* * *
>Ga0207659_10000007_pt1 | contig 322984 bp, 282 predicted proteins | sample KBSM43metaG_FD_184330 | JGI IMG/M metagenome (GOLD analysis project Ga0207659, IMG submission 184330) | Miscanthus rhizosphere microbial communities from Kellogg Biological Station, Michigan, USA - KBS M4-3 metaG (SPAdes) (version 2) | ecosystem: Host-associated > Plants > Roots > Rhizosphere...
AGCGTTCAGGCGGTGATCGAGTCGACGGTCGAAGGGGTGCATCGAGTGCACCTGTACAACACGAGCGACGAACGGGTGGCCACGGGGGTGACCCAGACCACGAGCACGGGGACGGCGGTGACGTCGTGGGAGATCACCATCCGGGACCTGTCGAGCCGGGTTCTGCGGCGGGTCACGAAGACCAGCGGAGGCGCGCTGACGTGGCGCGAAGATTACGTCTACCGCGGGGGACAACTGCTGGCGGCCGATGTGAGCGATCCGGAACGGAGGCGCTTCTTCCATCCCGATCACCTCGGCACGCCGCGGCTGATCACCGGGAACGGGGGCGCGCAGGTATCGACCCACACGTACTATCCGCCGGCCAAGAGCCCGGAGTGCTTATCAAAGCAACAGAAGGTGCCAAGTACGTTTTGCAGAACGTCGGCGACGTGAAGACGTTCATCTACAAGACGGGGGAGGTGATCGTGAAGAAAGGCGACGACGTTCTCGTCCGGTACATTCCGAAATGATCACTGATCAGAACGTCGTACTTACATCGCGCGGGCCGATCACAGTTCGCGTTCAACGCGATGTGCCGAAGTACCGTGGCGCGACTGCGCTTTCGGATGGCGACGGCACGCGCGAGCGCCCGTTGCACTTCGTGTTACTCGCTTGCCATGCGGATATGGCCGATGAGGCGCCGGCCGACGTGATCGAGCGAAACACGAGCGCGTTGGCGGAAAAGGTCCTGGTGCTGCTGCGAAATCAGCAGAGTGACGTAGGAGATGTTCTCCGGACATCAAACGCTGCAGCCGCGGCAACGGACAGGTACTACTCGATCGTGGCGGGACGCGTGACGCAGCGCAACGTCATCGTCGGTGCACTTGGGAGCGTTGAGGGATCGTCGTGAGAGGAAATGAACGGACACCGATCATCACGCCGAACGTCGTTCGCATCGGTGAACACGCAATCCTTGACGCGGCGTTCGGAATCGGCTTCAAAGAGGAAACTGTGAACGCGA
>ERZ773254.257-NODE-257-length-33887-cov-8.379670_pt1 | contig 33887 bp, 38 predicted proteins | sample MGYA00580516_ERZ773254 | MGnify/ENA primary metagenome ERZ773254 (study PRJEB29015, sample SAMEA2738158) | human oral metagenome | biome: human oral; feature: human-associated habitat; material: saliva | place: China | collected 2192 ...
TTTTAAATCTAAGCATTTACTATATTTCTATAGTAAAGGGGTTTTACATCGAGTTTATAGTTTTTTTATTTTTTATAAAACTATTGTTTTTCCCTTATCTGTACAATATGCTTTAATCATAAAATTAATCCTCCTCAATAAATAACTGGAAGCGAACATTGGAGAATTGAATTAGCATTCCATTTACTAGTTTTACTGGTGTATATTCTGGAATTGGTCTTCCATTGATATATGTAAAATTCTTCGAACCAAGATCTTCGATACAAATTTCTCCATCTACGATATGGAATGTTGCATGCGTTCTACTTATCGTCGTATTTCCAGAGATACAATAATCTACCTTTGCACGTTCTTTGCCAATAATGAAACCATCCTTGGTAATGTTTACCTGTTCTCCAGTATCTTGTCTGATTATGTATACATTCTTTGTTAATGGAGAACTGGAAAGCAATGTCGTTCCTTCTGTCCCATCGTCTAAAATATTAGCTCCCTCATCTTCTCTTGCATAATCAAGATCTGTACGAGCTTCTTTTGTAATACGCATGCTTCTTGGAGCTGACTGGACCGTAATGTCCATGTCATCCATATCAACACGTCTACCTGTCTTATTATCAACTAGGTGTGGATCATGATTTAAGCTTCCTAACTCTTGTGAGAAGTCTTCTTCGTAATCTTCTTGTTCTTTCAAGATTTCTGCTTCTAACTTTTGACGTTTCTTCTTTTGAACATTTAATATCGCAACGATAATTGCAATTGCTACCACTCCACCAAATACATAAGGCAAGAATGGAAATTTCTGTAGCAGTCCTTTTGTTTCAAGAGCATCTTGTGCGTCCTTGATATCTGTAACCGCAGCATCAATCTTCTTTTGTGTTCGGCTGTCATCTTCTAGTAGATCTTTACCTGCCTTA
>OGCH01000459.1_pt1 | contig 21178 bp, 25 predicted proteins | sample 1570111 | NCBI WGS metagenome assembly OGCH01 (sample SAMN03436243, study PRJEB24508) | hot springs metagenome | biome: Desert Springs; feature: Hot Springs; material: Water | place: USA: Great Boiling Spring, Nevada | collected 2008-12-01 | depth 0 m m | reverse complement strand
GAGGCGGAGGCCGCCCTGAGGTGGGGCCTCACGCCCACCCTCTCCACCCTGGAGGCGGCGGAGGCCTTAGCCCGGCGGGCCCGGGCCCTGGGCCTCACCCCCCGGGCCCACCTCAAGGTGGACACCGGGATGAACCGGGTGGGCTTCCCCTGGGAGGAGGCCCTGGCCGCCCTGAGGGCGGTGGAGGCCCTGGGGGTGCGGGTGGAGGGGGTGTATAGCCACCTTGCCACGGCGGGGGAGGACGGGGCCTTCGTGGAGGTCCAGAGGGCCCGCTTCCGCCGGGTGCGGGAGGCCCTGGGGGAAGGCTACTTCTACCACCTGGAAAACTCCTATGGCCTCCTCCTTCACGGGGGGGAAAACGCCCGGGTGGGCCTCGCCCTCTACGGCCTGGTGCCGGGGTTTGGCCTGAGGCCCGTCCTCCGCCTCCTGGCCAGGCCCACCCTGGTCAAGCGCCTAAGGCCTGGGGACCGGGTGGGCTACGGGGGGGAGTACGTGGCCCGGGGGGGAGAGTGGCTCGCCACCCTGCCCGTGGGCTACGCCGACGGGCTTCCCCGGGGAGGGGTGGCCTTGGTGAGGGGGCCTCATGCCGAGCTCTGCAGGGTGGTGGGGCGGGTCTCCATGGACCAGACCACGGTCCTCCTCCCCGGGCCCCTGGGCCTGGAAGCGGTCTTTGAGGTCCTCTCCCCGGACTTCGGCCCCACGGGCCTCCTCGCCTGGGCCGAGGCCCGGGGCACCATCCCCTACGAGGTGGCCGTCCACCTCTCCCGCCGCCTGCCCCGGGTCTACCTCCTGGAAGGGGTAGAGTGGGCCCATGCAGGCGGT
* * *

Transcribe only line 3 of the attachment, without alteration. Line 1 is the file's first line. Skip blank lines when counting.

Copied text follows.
>ERZ773254.257-NODE-257-length-33887-cov-8.379670_pt1 | contig 33887 bp, 38 predicted proteins | sample MGYA00580516_ERZ773254 | MGnify/ENA primary metagenome ERZ773254 (study PRJEB29015, sample SAMEA2738158) | human oral metagenome | biome: human oral; feature: human-associated habitat; material: saliva | place: China | collected 2192 ...